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Westlake and Johnson
U.S. Senate candidate Dave Westlake answers a question during a June 21 forum in Waukesha while Ron Johnson, his rival for the GOP nomination, listens. The winner of the Sept. 14 primary will take on Sen. Russ Feingold, the Democratic incumbent, in November.

The Capital Times does not usually endorse in primary elections, as we still operate on the theory, expounded by William T. Evjue, that primaries are the places where partisans can sort things out before presenting their best prospects for November.

If we did do so, however, the Republican U.S. Senate primary would provide the clearest choice. It is now abundantly clear that only one of the two Republican candidates is in touch with reality.

It is also abundantly clear that this candidate, businessman Dave Westlake, is trailing Ron Johnson, the wealthy contender chosen by party leaders as their standard-bearer in the race to see who will challenge Democratic Sen. Russ Feingold.

What distinguishes Westlake from Johnson is not so much a matter of ideology, although Westlake is the more consistently conservative contender. The distinction is in the relative familiarity of the two men with the real-world experience of Wisconsinites.

Johnson has staked out a particularly bizarre position on the question of whether U.S. economic and trade policies should be stacked against American workers -- especially in traditional manufacturing states such as Wisconsin.

Several weeks ago, Johnson claimed on Wisconsin Public Radio that “the fact of the matter is NAFTA and CAFTA have actually been successful for our economy.” The multimillionaire was then asked if it wasn’t true that Wisconsin businesses blamed free-trade deals “for hurting their business.”

That is, of course, the case -- as has been well documented by state and federal analyses of the impact of the trade agreements.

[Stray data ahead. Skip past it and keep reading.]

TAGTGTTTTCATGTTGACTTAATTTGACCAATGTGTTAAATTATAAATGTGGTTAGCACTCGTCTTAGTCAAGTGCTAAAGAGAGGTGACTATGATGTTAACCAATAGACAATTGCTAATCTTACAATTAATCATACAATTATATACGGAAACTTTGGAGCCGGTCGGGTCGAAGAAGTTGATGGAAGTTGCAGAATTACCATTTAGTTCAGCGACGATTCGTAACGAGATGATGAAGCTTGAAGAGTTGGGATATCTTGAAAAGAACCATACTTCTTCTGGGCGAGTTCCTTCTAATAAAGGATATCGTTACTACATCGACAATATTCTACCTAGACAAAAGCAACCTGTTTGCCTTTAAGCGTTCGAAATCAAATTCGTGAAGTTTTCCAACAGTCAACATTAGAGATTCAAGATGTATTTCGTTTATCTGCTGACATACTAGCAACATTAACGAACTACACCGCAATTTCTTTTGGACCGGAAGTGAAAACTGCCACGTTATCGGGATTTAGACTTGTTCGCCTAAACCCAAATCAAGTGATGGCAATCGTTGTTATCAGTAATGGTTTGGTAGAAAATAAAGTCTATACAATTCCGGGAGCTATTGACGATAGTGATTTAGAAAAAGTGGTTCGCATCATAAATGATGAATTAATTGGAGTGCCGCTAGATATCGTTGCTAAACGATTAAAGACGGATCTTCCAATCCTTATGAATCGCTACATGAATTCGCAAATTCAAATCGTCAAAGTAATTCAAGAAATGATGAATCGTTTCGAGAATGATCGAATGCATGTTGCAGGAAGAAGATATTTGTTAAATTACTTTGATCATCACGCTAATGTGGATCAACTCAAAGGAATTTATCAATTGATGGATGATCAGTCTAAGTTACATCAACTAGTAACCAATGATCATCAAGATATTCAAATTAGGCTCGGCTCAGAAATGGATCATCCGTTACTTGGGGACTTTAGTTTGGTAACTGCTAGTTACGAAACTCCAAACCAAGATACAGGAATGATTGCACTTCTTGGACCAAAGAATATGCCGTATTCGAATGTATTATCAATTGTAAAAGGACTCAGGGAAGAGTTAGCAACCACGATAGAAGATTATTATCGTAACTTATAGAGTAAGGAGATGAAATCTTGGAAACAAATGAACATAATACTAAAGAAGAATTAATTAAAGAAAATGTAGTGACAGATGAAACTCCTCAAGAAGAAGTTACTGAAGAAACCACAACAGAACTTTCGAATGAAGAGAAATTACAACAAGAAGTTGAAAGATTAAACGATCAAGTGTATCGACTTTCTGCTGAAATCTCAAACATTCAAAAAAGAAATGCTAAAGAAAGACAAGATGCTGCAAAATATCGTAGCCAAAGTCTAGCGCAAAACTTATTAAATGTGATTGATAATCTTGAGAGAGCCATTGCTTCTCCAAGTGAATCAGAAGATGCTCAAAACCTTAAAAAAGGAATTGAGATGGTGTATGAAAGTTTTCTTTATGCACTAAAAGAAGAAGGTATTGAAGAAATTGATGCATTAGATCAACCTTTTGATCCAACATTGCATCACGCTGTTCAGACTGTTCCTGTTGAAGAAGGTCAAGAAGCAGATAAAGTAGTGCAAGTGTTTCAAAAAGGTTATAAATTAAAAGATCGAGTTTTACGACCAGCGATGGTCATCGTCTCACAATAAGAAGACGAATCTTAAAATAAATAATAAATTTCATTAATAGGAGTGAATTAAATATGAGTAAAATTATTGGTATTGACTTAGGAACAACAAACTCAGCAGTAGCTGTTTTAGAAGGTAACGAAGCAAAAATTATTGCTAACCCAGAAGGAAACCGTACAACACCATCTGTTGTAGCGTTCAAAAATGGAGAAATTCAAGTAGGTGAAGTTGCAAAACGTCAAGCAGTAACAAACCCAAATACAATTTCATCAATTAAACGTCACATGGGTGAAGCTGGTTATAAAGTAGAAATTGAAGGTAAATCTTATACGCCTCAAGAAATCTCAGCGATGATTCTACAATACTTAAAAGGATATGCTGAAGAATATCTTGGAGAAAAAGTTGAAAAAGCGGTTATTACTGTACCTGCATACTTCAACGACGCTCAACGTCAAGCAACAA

Confronted with reality, Johnson adopted the belligerent approach of the ideologue who says “don’t confuse me with the facts.”

“Well, in a free-market capitalist system, there are always winners and losers,” preached Johnson. “It’s creative destruction. That just happens. It’s unfortunate. But let’s face it, if it weren’t for that we’d still have buggy whip companies.”

It does not bother Johnson that the people he describes as “losers” are Wisconsin workers.

It does not bother Johnson that the “creative destruction” he so readily accepts is the collapse of industry in Wisconsin, a state that has lost three of its largest auto and auto-parts plants in recent years as production moved to Mexico and China.

But it does bother Westlake.

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He says he was “appalled” by Johnson’s statement.

“I think he should apologize for being so insensitive and for using such a ridiculous claim that this is simply going to happen and that we should somehow say that this is OK,” says Westlake. “It’s not.”

Johnson is not the type to apologize, let alone to recognize that he is wrong.

So be it. That’s why primary voters -- not party bosses -- nominate candidates.

Next month, Republican primary voters will face a choice. They can nominate a conservative who believes in the free market but who does not believe in tipping the balance against Wisconsin workers and industries.

Or they can nominate Ron Johnson, whose response to the economic downturn is to say “tough luck” and whose vision for the state’s economic future involves the continual trading away of jobs, production and whole industries until, presumably, Johnson’s “creative destruction” will be complete.

John Nichols is the associate editor of The Capital Times.

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